As the scorching summer sun winds down and begins to loosen its grip on the central piazzas, Italians take a natural gravitation to the streets to perform a see-and-be-seen social ritual called la passeggiata (lah PAHS-seh-JAH-tah).
From the verb passeggiare — “to stroll” — a passeggiata is a “little walk.”
Italians have a tendency to elevate every element of daily life into an art form, from the clothes they wear (Ferragamo, Fendi, Gucci, Armani) to the tea kettles they use (Alessi, Bialetti, Langostina) and the cars they drive (Ferrari, Alfa Romeo, Maserati, Lamborghini, Ducati).
So leave it to the Italians to turn their daily, pre-dinner stroll into the premier social event of each day.
During the hours of 5 and 7 p.m., half the city turns into a babble of lively conversation and gossip, as everyone checks each other out, bump into friends, and perhaps, make impromptu plans to head off to eat together.
Originally, the evening stroll was a time for marriageable young ladies to catch the eye of potential suitor; now, the passeggiata fills a range of other social needs.
A passeggiata is not about getting anywhere in particular. The main aim is to reconnect over a few laps around the piazza. It allows friends and couples to stroll arm-in-arm and nurture that true sense of community.
When traveling in Italy, if you are out and about at sunset, you will likely find yourself unintentionally a part of the custom.
In most villages, it’s easy to find la passeggiata. Just head for the main street or the liveliest piazza. Here are three of my favorite cities to “fare una passeggiata”:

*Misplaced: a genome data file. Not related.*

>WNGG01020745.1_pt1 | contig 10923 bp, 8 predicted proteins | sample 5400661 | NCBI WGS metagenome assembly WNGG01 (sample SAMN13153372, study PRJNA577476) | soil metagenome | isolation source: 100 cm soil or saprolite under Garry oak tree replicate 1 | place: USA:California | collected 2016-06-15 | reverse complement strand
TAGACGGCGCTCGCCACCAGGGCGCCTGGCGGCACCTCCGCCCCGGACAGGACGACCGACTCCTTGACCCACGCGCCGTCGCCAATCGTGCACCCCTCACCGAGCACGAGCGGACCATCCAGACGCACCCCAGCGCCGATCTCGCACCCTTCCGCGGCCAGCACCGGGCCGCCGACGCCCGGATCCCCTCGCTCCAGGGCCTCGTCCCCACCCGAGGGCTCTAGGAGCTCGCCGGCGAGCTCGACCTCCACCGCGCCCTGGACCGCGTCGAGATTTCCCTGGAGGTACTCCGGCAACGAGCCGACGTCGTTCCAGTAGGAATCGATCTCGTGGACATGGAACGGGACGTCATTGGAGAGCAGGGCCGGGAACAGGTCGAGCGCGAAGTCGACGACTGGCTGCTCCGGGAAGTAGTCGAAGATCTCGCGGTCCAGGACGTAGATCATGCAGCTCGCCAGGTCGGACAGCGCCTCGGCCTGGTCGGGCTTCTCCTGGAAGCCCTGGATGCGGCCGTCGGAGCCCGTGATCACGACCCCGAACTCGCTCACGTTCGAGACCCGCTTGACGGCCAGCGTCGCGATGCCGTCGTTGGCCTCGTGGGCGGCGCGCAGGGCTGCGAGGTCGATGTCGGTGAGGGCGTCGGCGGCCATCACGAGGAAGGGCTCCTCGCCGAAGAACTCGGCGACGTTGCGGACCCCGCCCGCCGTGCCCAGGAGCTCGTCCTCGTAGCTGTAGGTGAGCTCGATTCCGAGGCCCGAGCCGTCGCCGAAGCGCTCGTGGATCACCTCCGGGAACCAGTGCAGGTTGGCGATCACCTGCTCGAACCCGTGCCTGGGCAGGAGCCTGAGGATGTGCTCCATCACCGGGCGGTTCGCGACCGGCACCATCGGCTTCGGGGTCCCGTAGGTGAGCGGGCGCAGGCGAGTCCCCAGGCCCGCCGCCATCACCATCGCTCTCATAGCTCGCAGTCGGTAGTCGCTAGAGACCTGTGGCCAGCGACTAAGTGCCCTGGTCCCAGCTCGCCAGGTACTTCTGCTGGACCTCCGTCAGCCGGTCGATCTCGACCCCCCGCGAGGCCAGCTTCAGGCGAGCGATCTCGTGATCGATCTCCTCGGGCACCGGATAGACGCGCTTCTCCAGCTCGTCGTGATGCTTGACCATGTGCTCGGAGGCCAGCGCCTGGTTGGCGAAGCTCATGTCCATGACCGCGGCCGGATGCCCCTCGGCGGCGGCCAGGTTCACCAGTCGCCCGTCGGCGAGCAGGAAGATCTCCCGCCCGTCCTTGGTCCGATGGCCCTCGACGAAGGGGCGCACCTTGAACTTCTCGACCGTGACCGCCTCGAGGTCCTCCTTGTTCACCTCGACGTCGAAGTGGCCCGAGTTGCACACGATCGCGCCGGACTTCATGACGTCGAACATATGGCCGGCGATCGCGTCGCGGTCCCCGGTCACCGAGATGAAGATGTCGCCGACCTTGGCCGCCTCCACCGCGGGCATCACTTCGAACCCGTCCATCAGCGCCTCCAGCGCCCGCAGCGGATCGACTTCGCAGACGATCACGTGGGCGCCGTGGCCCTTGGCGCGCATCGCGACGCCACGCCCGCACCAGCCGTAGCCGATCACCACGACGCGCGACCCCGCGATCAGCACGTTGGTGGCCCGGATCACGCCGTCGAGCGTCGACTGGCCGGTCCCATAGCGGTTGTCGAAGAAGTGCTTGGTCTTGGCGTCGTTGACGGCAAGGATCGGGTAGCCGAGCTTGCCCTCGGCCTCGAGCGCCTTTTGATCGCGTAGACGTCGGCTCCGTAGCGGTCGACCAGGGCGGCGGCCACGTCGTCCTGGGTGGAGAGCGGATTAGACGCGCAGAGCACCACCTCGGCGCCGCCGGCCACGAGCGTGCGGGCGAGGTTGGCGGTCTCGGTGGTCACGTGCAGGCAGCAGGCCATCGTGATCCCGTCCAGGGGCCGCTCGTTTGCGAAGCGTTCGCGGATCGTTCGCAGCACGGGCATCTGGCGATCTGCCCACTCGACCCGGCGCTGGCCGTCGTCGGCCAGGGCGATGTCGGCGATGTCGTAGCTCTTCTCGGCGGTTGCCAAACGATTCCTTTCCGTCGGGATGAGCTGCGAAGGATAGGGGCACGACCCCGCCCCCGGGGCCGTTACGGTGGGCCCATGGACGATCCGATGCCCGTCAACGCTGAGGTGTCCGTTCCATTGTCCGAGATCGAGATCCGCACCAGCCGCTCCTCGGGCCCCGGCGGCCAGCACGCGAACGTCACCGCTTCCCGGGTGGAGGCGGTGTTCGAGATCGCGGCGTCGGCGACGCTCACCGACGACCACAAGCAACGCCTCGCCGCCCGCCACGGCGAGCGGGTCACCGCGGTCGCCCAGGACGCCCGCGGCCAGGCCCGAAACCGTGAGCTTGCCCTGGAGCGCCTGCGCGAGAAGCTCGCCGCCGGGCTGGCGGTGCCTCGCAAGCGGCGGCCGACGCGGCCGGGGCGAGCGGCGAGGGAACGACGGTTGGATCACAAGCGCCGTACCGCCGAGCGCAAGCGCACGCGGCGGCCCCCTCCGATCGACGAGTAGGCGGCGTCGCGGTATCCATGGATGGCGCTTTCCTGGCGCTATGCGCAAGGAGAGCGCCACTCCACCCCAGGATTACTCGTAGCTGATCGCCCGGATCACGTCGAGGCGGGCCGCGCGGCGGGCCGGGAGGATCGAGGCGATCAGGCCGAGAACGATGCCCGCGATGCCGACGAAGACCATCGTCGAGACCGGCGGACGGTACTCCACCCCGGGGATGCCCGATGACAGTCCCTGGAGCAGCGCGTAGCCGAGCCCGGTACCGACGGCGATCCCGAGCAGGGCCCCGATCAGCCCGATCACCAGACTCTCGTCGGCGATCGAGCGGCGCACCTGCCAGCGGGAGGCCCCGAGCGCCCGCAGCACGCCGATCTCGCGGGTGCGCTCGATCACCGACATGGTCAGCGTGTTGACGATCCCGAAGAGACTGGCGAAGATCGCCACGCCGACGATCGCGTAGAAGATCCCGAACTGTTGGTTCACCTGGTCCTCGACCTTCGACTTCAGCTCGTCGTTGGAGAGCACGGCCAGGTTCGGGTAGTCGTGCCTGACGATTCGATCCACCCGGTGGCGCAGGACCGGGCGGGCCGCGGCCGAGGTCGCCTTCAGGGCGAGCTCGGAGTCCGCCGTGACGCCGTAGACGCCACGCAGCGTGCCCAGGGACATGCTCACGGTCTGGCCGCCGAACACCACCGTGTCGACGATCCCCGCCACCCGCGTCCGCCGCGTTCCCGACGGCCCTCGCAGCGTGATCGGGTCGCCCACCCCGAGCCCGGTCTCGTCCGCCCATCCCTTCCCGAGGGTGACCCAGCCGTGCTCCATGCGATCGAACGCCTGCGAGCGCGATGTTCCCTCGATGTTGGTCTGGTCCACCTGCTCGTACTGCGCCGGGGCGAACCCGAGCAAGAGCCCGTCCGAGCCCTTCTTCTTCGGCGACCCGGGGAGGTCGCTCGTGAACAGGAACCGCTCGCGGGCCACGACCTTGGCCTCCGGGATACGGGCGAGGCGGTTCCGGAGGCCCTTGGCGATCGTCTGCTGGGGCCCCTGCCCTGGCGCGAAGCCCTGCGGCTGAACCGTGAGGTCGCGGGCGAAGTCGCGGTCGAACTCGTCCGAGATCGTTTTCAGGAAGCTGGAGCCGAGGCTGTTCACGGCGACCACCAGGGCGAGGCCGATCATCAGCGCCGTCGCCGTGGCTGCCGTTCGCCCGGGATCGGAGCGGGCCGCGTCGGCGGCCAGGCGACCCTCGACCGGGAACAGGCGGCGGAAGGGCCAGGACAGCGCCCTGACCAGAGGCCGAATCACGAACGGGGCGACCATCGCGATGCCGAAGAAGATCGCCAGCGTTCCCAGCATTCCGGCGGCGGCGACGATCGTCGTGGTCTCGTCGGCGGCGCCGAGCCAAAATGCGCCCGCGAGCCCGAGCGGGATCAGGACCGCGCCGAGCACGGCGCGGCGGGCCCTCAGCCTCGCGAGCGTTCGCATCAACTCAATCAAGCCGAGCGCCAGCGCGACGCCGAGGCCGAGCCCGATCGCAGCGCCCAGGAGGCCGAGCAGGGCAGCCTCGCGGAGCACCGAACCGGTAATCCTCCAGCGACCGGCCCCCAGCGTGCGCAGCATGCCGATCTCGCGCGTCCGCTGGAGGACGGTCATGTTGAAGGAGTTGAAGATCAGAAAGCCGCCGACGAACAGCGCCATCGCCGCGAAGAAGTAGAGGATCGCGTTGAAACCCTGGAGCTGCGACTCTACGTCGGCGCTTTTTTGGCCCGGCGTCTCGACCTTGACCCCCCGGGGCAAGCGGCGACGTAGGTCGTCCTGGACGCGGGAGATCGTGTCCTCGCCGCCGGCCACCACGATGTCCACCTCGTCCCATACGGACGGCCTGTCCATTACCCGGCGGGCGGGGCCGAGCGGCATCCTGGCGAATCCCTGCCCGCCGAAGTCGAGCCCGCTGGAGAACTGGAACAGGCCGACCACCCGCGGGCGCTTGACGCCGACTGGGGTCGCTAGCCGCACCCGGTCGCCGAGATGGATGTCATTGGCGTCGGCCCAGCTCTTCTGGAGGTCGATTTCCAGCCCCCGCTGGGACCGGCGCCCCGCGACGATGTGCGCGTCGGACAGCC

Mull about the Piazza di Spagna or find a perch on the Spanish Steps or head to the lively Piazza Navona, with its art vendors, mimes, and musicians.
Prefer window shopping? Gravitate to the Via del Corso, a pedestrian street lined with shops, cafes, and churches.
Many people weave their way to the Piazza della Repubblica, with its choice of cafes and bars for an espresso or aperitivo, while younger Italians completely crowd Piazza Santo Spirito.
If you prefer a more tranquil passeggiata, hike to the Piazzale Michelangelo or, continuing upward, to the church of San Miniato, where couples wrap their arms around each other as they watch the sun turn the Arno river to gold.
The Sienese reclaim their town by making their way up the steep, winding streets to Il Campo, the shell-shaped main piazza. Circumnavigate the piazza, as many do, or venture into the tiny side streets and alleys.
For a bird’s eye view, climb the 400 steps to the top of the Torre del Mangia and gaze down at groups of townspeople walking and talking below.
However, it is easy to recreate tradition wherever you are in a few simple steps:
1. Take a few minutes to recover from the day. Freshen up and dress up a bit.
2. Head for the main street or center of town.
3. Walk slowly.
4. Greet everyone, and stop to share a few details about your day and your plans for the evening.
5. Stop for an ice cream or glass of wine before heading home to a delicious meal.
You’ll feel as Italians do at the end of a passeggiata — that all is right with the world.